Torah.org Home Subscribe Services Support Us
 
Print Version

Email this article to a friend

Lashon Harah

By: Rabbi Daniel Travis

"Do you know Nachor's grandson Lavan?" asked Yaakov. "We know him," they replied. "HaShalom lo?" retorted Yaakov. "Shalom!" they responded, "and here is his daughter Rachel coming with the sheep." (Bereshith 29:5-6)

Although this appears to be merely an innocent conversation, much was happening behind the scenes in this dialogue. When Yaakov asked regarding Lavan, "HaShalom lo?" he wasn't merely inquiring about Lavan's welfare; he was trying to determine whether Lavan was a man of peace (shalom), or whether he was prone to arguments and fights. The other shepherds did not wish to lie by saying that Lavan was a man of peace, yet neither did they want to tell the truth, for it was not a pleasant truth they had to tell. Therefore they responded with a single word, "Shalom," implying that a general state of peace reigned in the world. Immediately thereafter they changed the subject, pointing out that Rachel was coming.1

When people meet someone who lives in the same town as their friends or relatives, it is common to inquire about the current spiritual situation of those they know there. The answer one may give to such inquiries depends on the intention of the person asking. If he hopes, through the information he receives, to be able to help or correct the person about whom he is inquiring, then one is obligated to respond truthfully, even if the response involves derogatory information. If he is asking only out of curiosity, it is forbidden to say anything derogatory about the subject of the question. One must try to find some way to avoid answering the question without casting the subject of the question in a negative light.2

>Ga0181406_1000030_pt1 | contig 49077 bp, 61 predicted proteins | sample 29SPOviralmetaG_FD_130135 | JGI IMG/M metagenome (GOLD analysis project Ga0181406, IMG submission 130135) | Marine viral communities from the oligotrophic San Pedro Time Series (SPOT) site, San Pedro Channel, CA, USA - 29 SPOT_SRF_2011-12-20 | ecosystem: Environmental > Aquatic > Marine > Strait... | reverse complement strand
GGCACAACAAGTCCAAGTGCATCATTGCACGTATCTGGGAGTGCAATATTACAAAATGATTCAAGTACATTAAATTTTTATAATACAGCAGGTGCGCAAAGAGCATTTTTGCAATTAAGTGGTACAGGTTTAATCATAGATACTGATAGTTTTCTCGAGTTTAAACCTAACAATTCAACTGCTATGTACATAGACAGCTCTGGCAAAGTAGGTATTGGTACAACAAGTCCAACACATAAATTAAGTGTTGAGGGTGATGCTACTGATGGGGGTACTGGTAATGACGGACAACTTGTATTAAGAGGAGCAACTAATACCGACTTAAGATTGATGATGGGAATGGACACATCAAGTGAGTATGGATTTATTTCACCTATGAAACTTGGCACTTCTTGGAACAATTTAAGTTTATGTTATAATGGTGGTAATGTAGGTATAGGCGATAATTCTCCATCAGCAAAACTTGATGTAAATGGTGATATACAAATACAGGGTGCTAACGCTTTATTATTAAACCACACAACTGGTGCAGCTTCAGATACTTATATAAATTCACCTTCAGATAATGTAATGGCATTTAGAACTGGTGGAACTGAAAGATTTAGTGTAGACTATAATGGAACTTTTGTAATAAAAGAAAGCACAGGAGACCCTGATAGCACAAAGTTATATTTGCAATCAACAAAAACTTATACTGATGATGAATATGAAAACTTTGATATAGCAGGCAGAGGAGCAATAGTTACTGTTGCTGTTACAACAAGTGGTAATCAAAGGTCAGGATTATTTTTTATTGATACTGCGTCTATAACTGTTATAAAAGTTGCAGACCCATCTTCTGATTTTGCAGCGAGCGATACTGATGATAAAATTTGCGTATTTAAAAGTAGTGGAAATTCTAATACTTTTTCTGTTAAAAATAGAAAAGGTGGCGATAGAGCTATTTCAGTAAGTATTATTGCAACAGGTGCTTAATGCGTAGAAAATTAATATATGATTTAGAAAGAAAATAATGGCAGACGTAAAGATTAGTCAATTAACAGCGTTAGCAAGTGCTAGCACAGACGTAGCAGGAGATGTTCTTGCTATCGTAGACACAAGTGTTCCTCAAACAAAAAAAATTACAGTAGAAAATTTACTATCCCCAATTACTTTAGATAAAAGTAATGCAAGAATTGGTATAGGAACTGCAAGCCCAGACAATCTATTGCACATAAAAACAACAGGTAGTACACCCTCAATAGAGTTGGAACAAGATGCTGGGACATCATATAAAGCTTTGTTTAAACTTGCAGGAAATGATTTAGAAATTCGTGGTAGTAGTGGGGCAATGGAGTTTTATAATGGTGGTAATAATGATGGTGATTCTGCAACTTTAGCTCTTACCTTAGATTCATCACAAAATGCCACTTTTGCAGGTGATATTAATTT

If we are aware that someone has stolen from or otherwise injured another person, we are obligated to display a passion for the truth, revealing the facts to those who are in a position to rectify the situation.3 However, in a case in which one person has refused to do a favor for another, but no one has actually been damaged, it is forbidden to tell others what happened, for that would be considered lashon hara.4


1. Moshav Zekeinim on Bereshith 29:5-6.

2. Chofetz Chaim 4:11, footnote.

3. Sha'arei Teshuvah 3:221.

4. Chofetz Chaim 5:1.


Priceless Integrity, Copyright © 2003 by Rabbi Daniel Travis and Torah.org.

Subscribe to Priceless Integrity and receive the class via e-mail.


 

ARTICLES ON PINCHAS AND THE THREE WEEKS:

View Complete List

A View from Above
Rabbi Mordechai Kamenetzky - 5759

Learning to Love What Is!
Rabbi Label Lam - 5767

The Unpredictable Development of the Tribes of Dan and Binyomin
- 5769

Looking for a Chavrusah?

A Dove Amongst Eagles
Rabbi Yochanan Zweig - 5770

When Moshiach Comes
Rabbi Label Lam - 5768

Because I Want To
Rabbi Yochanan Zweig - 5774

ArtScroll

Murphy's Day
Rabbi Pinchas Winston - 5761

Great Leaders
Rabbi Shlomo Jarcaig - 5764

The Red Heifer Reality
Rabbi Aron Tendler - 5765

Frumster - Orthodox Jewish Dating

YomTov, vol. XIII # 3
Rabbi Yehudah Prero - 5767

A Double-Edged Sword
Rabbi Naftali Reich - 5772

Holidays, Technologies & the ‘Reel’ World
Jon Erlbaum - 0

> Talk About Makeovers
Rabbi Pinchas Winston - 5762

Pinchas: Man of Peace
Rabbi Aron Tendler - 5758

Moshe's Sales Pitch
Rabbi Eliyahu Hoffmann - 5761

The Special Potential of Each Jew
Rabbi Yosef Kalatzky - 5762



Project Genesis

Torah.org Home


Torah Portion

Jewish Law

Ethics

Texts

Learn the Basics

Seasons

Features

TORAHAUDIO

Ask The Rabbi

Knowledge Base




Help

About Us

Contact Us



Free Book on Geulah!




Torah.org Home
Torah.org HomeCapalon.com Copyright Information